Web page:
I am an everyday woman amidst this crazy zombie world. I like knitting gun cozies in my spare time, hunting zombies with my dog, and brewing healing teas to support my family. I rely on herbs, mostly the ones I can find rather than ones I grow, to care for my family. I never went to school for this; life shifted so suddenly and there I was, facing a horde of zombies like the rest of us survivors and needing to learn on the job, so to speak.
I’ve tried a lot, succeeded and failed along the way, and managed to amass a wealth of know how it seems I ought to share with the world. I reckon it’s up to those of us who’ve been living amidst the undead to share our knowledge as best we can, and if I know anything, it’s how to survive the zombie apocalypse while staying healthy and reasonably balanced even when those around me are falling to pieces. So long as I can, I promise to share my experiences and practices with you, but I don’t promise to take responsibility for how they might work or not work for you. If the zombies have taught me anything, it’s that we’re each responsible for our own healthcare and survival. Just because an herb has worked for me doesn’t mean it’ll work for you or the zombies you face. Still, when you’re faced with a zombie crisis, it’s better to try something rather than flail about in a panic. Maybe that something will be a tip you picked up here.
With all that said, the first herbal practice I want to share with you is one that’s saved my skin, literally. Just a few months into the Apocalypse, I was flaying one of the undead for fish bait. We were living near a terrific salmon stream at the time, and my hubby had discovered quite by accident that the local salmon relished dried zombie…and happily seemed immune to the virus. So, there I was, gloved as an extra precaution and cutting away when my hound sounded the alarm. The knife slipped, and I managed to slice off a pea-sized strip of my thumbright at the first joint.
Thankfully, we were not too far from an abandoned suburban yard. Comfrey and yarrow grew in abundance in one of the yards there. After checking to see what Harvey was on about and seeing it was just a stray and bedraggled cat, I made my way over to the yard and picked a handful of yarrow and a couple of the younger comfrey leaves. I spied an overgrown lavender as well, so I picked a stem of leaves. Flowers of the lavender would have been better, but the plant wasn’t yet in bloom. If it had been available, I would have totally gone for lavender essential oil, or better yet, tea tree essential oil. Times being as they were, I went for what was easily available. Comfrey, I’d once heard, is a terrific skin healer. It’s so good at causing new skin to grow that you’ve got to be careful to ensure you haven’t got any infection in the wound before you apply it. That’s where the yarrow and lavender came in handy. Yarrow does an amazing job of drawing stuff out, both debris and germs, and lavender is a good and generally safe antiseptic.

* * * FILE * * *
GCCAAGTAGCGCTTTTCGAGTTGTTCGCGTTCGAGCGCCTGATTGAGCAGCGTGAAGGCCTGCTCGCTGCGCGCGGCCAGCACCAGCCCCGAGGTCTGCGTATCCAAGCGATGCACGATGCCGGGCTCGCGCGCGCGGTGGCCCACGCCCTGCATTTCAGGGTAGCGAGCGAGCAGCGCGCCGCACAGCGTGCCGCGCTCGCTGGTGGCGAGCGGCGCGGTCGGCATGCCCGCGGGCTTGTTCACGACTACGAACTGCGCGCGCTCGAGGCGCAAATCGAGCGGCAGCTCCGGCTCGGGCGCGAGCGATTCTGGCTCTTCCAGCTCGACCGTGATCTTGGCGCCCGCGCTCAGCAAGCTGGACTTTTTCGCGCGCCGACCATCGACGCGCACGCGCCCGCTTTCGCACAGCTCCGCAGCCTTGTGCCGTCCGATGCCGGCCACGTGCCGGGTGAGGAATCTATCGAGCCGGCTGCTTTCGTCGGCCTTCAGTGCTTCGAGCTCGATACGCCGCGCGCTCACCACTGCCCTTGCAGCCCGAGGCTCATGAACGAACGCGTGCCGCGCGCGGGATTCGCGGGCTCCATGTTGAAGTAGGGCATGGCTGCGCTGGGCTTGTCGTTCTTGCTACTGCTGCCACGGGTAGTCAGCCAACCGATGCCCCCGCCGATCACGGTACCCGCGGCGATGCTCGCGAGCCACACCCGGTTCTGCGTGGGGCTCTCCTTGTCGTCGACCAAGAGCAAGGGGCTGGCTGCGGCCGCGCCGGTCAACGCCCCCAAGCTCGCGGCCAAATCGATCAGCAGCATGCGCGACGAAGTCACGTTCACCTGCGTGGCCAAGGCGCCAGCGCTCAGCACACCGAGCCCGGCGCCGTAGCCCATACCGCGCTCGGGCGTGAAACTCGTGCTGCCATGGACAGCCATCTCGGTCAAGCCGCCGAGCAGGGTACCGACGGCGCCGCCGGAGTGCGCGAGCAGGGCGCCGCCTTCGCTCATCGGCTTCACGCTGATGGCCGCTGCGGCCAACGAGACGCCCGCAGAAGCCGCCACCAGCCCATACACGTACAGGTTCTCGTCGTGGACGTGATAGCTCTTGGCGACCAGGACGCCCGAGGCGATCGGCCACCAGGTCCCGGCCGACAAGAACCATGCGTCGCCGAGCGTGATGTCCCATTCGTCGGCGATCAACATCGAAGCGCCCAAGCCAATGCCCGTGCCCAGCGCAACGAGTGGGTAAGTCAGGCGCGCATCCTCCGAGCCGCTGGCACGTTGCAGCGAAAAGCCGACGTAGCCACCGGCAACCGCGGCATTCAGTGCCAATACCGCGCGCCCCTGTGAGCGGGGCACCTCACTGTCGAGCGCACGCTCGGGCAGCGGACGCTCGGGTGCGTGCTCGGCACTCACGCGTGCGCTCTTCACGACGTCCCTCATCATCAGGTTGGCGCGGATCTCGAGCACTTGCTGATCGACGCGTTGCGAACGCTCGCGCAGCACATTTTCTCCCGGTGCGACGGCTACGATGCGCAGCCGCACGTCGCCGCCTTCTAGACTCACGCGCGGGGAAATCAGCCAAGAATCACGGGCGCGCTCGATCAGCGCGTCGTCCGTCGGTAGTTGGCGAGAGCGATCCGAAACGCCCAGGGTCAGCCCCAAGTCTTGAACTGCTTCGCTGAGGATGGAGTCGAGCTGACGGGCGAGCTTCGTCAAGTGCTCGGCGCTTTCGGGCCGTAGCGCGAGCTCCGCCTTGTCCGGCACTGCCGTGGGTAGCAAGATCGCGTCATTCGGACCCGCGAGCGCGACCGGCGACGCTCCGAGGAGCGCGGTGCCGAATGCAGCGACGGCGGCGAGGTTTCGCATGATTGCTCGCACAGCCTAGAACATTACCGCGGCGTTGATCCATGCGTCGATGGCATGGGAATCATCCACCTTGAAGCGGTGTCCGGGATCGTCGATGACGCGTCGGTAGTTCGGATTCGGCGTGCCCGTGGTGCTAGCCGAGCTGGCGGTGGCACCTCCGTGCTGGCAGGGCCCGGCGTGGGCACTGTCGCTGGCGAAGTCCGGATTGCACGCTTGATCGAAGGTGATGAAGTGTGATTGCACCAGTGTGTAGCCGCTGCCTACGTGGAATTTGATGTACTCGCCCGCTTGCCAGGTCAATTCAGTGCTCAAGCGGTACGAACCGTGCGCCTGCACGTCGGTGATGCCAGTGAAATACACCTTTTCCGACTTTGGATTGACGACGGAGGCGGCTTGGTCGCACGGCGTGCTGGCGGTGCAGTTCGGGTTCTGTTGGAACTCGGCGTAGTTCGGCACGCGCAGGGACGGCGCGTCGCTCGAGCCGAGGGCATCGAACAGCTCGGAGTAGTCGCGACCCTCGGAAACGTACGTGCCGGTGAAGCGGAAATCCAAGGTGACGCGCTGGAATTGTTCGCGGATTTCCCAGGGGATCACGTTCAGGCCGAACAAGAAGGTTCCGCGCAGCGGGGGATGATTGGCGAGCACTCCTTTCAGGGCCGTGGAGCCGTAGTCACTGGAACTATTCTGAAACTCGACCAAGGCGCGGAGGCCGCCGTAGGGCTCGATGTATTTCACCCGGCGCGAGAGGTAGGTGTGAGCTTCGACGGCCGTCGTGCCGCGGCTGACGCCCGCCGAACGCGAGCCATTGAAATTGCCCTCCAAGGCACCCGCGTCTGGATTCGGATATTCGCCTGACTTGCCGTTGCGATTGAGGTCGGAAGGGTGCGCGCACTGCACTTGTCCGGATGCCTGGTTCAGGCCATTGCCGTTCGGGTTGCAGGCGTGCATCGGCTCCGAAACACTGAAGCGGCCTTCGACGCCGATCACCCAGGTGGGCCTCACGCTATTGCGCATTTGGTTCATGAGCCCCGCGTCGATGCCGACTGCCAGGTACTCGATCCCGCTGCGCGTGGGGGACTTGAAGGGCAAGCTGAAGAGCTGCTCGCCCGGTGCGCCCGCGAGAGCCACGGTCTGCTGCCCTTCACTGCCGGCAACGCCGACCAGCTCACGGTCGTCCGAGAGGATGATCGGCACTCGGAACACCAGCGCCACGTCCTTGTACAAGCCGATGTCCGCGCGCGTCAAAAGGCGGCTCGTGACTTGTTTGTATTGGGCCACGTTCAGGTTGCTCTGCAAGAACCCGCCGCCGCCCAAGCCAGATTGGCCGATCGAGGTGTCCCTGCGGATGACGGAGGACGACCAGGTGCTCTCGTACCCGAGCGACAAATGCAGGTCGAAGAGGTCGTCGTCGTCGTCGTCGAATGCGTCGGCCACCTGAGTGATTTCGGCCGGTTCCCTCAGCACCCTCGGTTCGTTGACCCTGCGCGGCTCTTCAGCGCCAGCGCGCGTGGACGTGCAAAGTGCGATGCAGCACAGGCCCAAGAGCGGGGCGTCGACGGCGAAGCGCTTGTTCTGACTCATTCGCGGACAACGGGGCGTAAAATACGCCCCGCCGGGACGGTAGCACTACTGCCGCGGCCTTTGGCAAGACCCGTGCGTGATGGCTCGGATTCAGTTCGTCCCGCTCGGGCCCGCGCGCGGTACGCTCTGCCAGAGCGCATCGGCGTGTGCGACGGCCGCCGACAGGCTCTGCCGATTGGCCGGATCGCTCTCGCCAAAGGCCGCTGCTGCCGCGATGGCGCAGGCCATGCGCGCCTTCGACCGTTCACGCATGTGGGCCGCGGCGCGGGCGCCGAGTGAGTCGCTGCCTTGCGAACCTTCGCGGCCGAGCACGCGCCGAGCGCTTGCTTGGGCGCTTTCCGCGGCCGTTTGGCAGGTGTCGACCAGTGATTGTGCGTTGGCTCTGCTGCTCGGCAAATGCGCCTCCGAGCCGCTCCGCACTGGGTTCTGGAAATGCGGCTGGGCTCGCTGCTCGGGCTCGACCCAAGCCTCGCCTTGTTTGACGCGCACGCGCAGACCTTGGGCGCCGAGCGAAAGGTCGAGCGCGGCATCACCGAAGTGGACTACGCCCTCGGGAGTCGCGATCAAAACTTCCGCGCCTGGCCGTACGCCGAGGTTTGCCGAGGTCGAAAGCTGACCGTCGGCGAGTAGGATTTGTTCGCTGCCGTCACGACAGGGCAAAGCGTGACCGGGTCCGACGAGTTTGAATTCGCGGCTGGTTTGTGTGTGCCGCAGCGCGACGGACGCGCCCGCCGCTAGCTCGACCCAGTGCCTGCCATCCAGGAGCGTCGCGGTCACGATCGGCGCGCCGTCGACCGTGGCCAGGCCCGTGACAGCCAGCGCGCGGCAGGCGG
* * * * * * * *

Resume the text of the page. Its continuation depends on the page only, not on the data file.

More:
As I was in the field alone with a bloody, and by that time seriously painful wound that was bleeding pretty heavily, I chewed a mess of yarrow, comfrey, and lavender into a juicy paste and carefully packed it onto my wound. I wrapped the second comfrey leaf around my thumb and tied it in place herbs and all with some strands of dried, overgrown grass. I gathered more comfrey, yarrow and lavender to cut up later as a poultice when I changed my bandage and made my way home. Inside of three weeks, my skin had covered the cut well enough, and within six weeks it was fully healed. Sure, there was a scar, but now, five years later, even that has been slowly healing away. And the nerve damage around the wound has mostly healed itself. I attribute all of that to comfrey with the capable help of lavender and yarrow.
If you face a deep cut, whether or not you can get to one of those roving healthcare tents or better yet one of the few remaining crisis centers, apply a goodly poultice of comfrey, yarrow and lavender straight away to slow the bleeding, draw out any germs or debris from the wound, and help the body to move into healing without delay. It may well save your skin, too.
May you be well,
Zombie Hunter C.
Publisher’s Disclaimer: This column is a work of fiction. Names, characters, places, and incidents are either the product of the author’s imagination or are used fictitiously. Any resemblance to actual events or locals or persons, living or dead, is entirely coincidental.